Treatment implications

Returning to the story from Purdue, if the above hypothesis holds up in future studies, “The findings suggest that it might be a bad idea to downsize an enlarged prostate through surgery or drugs, because doing so could lead to faster growth of prostate cancer.” What a dilemma this might create. For instance, a man whose BPH impairs his quality of life sees a doctor for relief, but in the process finds out he has prostate cancer. His cancer appears to be small and not aggressive, but if he takes medication or has a procedure to reduce the size of his gland in order to have better urinary function, will the cancer become larger or more aggressive, necessitating an aggressive treatment with a risk of incontinence? Is this a trade-off between problems?

And what about the problems of leaving an enlarged gland untreated? Continued enlargement is not predictable, but simply ignoring BPH can lead to other problems. Restricted or blocked urinary function may increase pressure in the bladder; urine retention (inability to pee) has been linked with urinary tract infections (UTI’s). Other complications include bleeding, kidney infection or kidney damage—all of which require treatment.

If ongoing research strengthens the theory that BPH suppresses prostate cancer growth, or if BPH alone is creating uncomfortable symptoms, the Sperling Prostate Center offers a three-pronged treatment approach that can resolve the dilemma for appropriate patients:

  1. Detection – Multiparametric MRI captures sophisticated, high resolution images of prostate anatomy as well as characterizing tissue differences. Using imaging alone, our expert team can deliver detailed information about the anatomy and location of both BPH and cancer tumors.
  2. Diagnosis – If any area is suspicious for PCa, we can do a real-time, in-bore prostate biopsy using a minimum number of needles targeted to the region of suspicion. The resulting tissue samples tell us the nature of any PCa picked up by the needles. At this point, we have all the information we need to develop a plan for MRI-guided treatment using Focal Laser Ablation (FLA).
  3. Treatment – MRI-guided FLA offers the perfect middle ground between undertreatment (don’t shrink the gland in order to restrict PCa growth) and overtreatment (surgically remove or radiate the whole gland to get rid of the BPH along with the cancer, but increase the risk of post-treatment urinary and sexual dysfunction). FLA is so precise that it can be targeted and shaped to destroy the PCa tumor, and also strategically reduce BPH without damaging the urethra or the neurovascular bundles that control sexual function.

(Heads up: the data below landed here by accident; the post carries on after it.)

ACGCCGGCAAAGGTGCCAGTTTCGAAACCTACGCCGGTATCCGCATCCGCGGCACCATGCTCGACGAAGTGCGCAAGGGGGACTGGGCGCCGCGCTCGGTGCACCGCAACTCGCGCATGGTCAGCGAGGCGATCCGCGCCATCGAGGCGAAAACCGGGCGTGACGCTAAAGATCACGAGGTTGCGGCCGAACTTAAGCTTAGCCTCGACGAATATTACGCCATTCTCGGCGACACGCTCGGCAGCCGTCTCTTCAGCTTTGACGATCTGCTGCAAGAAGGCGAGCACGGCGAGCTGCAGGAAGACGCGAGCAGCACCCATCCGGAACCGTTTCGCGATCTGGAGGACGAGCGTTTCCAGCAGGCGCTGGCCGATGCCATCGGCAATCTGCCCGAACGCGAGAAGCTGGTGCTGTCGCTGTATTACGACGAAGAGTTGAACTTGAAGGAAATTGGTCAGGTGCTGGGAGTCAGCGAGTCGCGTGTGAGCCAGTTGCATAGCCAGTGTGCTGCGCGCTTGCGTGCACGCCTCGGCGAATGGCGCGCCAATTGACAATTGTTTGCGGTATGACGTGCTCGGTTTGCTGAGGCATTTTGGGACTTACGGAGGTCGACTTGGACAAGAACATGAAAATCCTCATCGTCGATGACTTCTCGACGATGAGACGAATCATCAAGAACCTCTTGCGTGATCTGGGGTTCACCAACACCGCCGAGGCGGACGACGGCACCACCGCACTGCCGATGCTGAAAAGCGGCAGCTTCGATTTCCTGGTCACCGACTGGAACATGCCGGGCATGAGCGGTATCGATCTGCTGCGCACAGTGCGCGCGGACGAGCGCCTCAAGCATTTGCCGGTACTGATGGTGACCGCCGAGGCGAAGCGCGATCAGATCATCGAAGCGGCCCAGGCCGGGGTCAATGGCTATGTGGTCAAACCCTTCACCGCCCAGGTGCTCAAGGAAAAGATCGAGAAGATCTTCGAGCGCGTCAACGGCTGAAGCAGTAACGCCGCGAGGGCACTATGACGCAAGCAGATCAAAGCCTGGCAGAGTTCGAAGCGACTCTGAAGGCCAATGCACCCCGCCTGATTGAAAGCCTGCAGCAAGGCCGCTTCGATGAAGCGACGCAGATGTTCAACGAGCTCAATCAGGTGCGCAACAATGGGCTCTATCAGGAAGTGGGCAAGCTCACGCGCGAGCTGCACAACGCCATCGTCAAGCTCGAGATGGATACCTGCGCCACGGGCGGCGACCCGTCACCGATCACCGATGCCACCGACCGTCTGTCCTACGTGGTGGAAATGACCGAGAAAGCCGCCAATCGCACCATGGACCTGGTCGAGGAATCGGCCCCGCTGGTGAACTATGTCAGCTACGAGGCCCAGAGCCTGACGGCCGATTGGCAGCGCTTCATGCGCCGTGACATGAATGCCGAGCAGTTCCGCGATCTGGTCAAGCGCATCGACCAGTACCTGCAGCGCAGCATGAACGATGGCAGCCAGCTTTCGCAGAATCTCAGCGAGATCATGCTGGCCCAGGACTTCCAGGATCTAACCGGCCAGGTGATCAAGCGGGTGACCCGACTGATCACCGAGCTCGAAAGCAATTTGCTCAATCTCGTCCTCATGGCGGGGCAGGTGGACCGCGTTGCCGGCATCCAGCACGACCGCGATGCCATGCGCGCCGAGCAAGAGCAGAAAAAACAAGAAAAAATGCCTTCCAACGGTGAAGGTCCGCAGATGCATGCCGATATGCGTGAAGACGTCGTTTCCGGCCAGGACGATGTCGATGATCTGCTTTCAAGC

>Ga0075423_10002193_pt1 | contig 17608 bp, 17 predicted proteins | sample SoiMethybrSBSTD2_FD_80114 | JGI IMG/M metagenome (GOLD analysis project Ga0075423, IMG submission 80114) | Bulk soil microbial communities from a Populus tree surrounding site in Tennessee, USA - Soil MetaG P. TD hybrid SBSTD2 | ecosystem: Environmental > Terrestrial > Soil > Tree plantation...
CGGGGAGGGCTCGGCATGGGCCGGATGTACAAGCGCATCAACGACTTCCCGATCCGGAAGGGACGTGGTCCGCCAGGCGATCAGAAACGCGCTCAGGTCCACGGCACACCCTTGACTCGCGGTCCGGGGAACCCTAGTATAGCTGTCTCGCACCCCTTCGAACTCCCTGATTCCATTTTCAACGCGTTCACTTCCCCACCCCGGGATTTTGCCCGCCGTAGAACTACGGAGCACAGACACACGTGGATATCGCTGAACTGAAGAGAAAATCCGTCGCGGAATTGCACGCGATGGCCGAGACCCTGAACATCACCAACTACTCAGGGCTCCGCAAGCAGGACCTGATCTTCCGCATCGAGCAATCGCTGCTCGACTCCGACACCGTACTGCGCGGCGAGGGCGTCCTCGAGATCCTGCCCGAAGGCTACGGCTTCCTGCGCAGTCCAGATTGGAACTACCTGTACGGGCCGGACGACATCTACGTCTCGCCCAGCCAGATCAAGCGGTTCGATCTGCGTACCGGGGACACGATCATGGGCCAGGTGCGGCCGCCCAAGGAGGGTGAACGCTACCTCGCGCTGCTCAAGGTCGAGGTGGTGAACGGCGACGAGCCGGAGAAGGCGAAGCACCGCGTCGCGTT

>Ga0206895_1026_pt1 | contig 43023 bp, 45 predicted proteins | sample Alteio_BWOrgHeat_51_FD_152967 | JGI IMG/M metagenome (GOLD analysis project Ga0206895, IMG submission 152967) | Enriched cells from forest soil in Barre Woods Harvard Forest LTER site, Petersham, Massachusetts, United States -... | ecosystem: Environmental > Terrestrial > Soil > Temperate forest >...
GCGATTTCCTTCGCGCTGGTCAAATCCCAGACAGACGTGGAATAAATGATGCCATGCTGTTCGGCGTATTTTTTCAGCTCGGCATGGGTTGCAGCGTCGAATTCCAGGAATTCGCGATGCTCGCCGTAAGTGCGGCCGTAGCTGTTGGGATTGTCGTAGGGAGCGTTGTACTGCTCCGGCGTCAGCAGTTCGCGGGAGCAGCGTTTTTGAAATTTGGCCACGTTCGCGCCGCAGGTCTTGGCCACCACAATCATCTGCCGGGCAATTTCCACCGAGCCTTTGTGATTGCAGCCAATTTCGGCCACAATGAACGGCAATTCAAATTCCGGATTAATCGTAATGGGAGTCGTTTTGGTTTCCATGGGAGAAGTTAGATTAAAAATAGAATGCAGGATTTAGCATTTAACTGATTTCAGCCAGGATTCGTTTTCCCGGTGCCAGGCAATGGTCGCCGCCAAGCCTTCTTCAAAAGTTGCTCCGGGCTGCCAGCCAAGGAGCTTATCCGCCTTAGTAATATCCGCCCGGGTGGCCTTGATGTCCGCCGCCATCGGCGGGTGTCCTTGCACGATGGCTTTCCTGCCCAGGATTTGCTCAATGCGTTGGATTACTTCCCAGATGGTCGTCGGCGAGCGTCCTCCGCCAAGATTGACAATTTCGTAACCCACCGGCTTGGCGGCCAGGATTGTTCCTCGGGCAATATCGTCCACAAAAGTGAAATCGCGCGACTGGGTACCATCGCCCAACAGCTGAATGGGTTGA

There’s a saying: If the only tool you have is a hammer, you see every problem as a nail. Surgical procedures for BPH or PCa tend to clobber the whole gland, like hitting a thumb tack with a sledge hammer. The Sperling Prostate Center has a more adaptable tool kit, thanks to advanced MRI technology and the use of outpatient FLA.

I personally welcome further developments in the theory that BPH is a natural enemy of prostate cancer. Should this prove to be the case, we are already demonstrating that FLA is a safe and effective, yet flexible, treatment for both conditions—so our patients don’t have to put up with either. In this way, they can enjoy the high quality of life they have worked hard to attain.

NOTE: This content is solely for purposes of information and does not substitute for diagnostic or medical advice. Talk to your doctor if you are experiencing pelvic pain, or have any other health concerns or questions of a personal medical nature.

[i] Lorenzo G, Hughes T, Dominguez-Frojan P, Reali A, Gomez H. Computer simulations suggest that prostate enlargement due to benign prostatic hyperplasia mechanically impedes prostate cancer growth. PNAS January 22, 2019 116 (4) 1152-1161. https://www.pnas.org/content/116/4/1152.short?rss=1  

[ii]Purdue University. “Enlarged prostate could actually be slowing tumor growth, simulations show.” MedicalXpress. Feb. 4, 2019. https://medicalxpress.com/news/2019-02-enlarged-prostate-tumor-growth-simulations.html

The post Could BPH be Prostate Cancer’s Natural Enemy? appeared first on Sperling Prostate Center.

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There was a time when proton beam therapy seemed to be the “Holy Grail” of prostate cancer (PCa) treatments. In 1990, the Loma Linda University Medical Center became the world’s first hospital-based proton beam treatment center, making this treatment available to all cancer patients. A decade later, the New York Times reported that proton beam had now joined the ranks of other standard PCa treatment options. Patients everywhere were heartened at the news.

What’s so special about proton beam radiation? Well, protons are subatomic particles that have a positive charge. They have about 1,835 times the mass of electrons, and because of this they have less “scatter” effect. This means more accurate delivery, with less radiation emission on exiting the tumor. Also, proton radiation is very short-lived. Because of these features, patients report fewer side effects from treatment, and it is believed that there is less risk of organ damage or secondary cancers in neighboring areas. For prostate cancer patients, this translates to great expectations of higher success rates and lower side effect rates. However, in some respects proton beam is not totally special.